Protection against Arrest & Detention under Article 22
Introduction: Article 22 provides those procedural requirements which must be adopted and included in any procedural requirements are not complied with, it would then be deprivation of personal liberty which is not in accordance with the procedure established by law. Thus article 22 prescribes the minimum procedure requirements that must be included in any law enacted by the legislature in accordance with which a person may be deprived of his life and personal liberty.
ARTICLE 22– It deals with two separate matters:
- Persons arrested under the ordinary law of crimes
- Persons detained under the law of ‘preventive detention’
The first two clauses of articles deals with detention under the ordinary law of crimes with detention under the ordinary law of crimes and lay down the procedure which has to be followed when a man is arrested and the remaining clauses (3), (4), (5) & (6) deals with persons detained under a preventive detention laws and lay down the procedure which is to be followed when a person is detained under the law.
If we look after article 21 and 22 they both are complementary to each other. The rule of law, in order to enact and for benefit of larger part of society it is necessary to restrain liberty of some people but it must be on basis of sound grounds. Therefore, we have article 22 in our constitution which deals with protection from arrest and detention.
This section basically has seven clauses, the first two clauses (1) & (2) deals with punitive detention, clause (3) with exception and clause (4) to (5) with preventive detention.
The term ‘arrest’ is basically a technical and legal word which means to ‘restrain’. The person who is arrested his maximum liberties are confined and has to stay under custody of law and control.
The word arrest used in ‘article 20’ includes both punitive and preventive arrest. If any person has committed any crime or during fulfilment of any proceeding order or in order to stop any person for committing crime punitive and preventive arrest is made it will be included under ‘article 22’.
But the other civil status which talks about arrest and detention they are not covered under article 22. For example Contract, Income Tax. If any person has not paid his income tax and is liable for arrest that arrest will be of civil nature and not included under article 22.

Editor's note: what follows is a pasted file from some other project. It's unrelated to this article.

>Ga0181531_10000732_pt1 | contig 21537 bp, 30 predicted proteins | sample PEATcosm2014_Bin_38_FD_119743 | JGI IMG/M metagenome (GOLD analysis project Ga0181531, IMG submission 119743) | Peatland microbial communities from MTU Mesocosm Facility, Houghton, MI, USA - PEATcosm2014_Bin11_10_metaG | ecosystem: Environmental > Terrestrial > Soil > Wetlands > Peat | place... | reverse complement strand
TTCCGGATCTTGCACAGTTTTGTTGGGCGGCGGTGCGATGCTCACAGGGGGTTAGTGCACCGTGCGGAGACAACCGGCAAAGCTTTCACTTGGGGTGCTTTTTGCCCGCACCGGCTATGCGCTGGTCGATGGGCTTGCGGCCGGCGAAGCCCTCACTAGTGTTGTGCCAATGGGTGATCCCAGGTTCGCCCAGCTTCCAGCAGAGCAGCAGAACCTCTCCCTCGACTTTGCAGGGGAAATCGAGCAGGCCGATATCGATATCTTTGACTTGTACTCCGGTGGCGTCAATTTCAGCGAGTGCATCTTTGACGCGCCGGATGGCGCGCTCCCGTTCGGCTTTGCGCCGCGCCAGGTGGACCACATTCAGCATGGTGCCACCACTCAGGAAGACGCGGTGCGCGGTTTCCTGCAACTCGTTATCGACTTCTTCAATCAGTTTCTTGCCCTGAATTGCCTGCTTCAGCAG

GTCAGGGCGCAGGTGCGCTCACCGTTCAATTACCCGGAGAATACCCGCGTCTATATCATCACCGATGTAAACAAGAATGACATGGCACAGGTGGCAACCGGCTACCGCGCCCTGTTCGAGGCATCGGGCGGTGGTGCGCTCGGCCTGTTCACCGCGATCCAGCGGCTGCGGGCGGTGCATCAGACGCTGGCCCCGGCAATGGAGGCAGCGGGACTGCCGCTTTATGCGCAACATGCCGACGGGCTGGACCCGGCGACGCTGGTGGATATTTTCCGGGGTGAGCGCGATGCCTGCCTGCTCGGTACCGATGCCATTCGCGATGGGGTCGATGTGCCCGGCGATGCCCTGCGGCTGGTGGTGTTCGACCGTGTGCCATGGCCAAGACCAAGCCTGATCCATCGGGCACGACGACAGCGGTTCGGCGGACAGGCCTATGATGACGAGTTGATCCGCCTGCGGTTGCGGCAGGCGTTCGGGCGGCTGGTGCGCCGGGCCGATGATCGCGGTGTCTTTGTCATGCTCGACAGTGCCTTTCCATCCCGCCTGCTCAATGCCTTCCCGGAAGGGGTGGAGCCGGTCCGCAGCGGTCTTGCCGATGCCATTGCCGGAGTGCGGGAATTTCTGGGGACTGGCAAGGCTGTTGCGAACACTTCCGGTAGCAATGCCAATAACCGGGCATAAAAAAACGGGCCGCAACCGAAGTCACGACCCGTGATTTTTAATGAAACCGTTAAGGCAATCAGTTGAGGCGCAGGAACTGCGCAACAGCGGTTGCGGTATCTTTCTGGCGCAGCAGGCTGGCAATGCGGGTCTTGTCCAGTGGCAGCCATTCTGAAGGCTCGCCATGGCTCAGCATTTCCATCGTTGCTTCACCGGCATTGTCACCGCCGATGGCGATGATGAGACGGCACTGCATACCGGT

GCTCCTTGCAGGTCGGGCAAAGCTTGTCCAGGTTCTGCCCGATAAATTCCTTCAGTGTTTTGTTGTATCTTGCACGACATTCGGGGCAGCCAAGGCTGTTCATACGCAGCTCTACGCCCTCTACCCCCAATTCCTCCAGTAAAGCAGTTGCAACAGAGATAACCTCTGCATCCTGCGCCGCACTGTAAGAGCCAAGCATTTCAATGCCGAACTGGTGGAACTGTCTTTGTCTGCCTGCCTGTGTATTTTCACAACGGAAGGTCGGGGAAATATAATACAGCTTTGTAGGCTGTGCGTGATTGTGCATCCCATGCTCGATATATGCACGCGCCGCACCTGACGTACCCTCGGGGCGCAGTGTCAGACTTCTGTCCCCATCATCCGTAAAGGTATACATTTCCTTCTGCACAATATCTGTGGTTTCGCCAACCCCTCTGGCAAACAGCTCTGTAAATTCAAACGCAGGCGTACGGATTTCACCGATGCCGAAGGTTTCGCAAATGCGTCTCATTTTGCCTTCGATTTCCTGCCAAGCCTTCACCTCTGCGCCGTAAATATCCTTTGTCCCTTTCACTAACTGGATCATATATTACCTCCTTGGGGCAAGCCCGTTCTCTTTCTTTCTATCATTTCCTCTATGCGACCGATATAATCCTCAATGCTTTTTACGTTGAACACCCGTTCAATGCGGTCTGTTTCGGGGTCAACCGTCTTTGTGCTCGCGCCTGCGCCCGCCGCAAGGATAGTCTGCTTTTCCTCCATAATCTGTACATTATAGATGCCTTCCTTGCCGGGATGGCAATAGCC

DIFFERENCE BETWEEN PUNITIVE AND PREVENTIVE ARREST
- The object of ‘punitive detention’ is, if any person has committed crime then he/she shall be punished. Therefore, punitive detention comes in picture only after completion of act. Whereas preventive detention’s object is to stop someone from committing that X person (any person) has potential for committing that crime and in order to stop him from committing crime he/she has to be arrested and that we called as ‘preventive detention’
- Punitive detention can come into action under ordinary laws, whereas preventive detention can only be considered under Preventive Detention Act.
- Under maximum constitution we will find the laws regarding punitive detention but not for preventive detention. Countries like USA has preventive detention law but subject to emergency provisions only.
India is only democratic country where both punitive and preventive laws are in force during normal days.
ARTICLE 22(1) – The right to be informed of grounds of arrest
This clause provide two safeguard-
- Right to be informed of the grounds of arrest
- Right to consult a legal practitioner
In Hussainara Khatoon v. Home Secretary of Bihar (AIR 1979 SC 1377) the Supreme Court has held that it is the constitutional right of every accused person who is unable to engage a lawyer and secure legal services on account of reasons such as poverty, indigence or incommunicado situation, to have free legal services provided to him by the state and the state is under constitutional duty to provide a lawyer to such person if the needs of justice so require. If free legal services are not ‘provided the trial itself may be vitiated as contravening article 21.
ARTICLE 22(1) – This article includes-
- Right to be produced before a magistrate
- No detention beyond 24 hours
If any person is arrested who is accused of any crime, he has to be produced before magistrate before 24 hours. The time which is given i.e. 24 hours under that time of travel or necessary time has been excluded. If authority fails to produce accused within given hours then he has to be released because there cannot be any detention beyond 24 hours. And because of any reason 2 hours has to be extended then it is only possible under judicial custody.
Therefore clauses included under 22(1) & (2) prevails for punitive detention.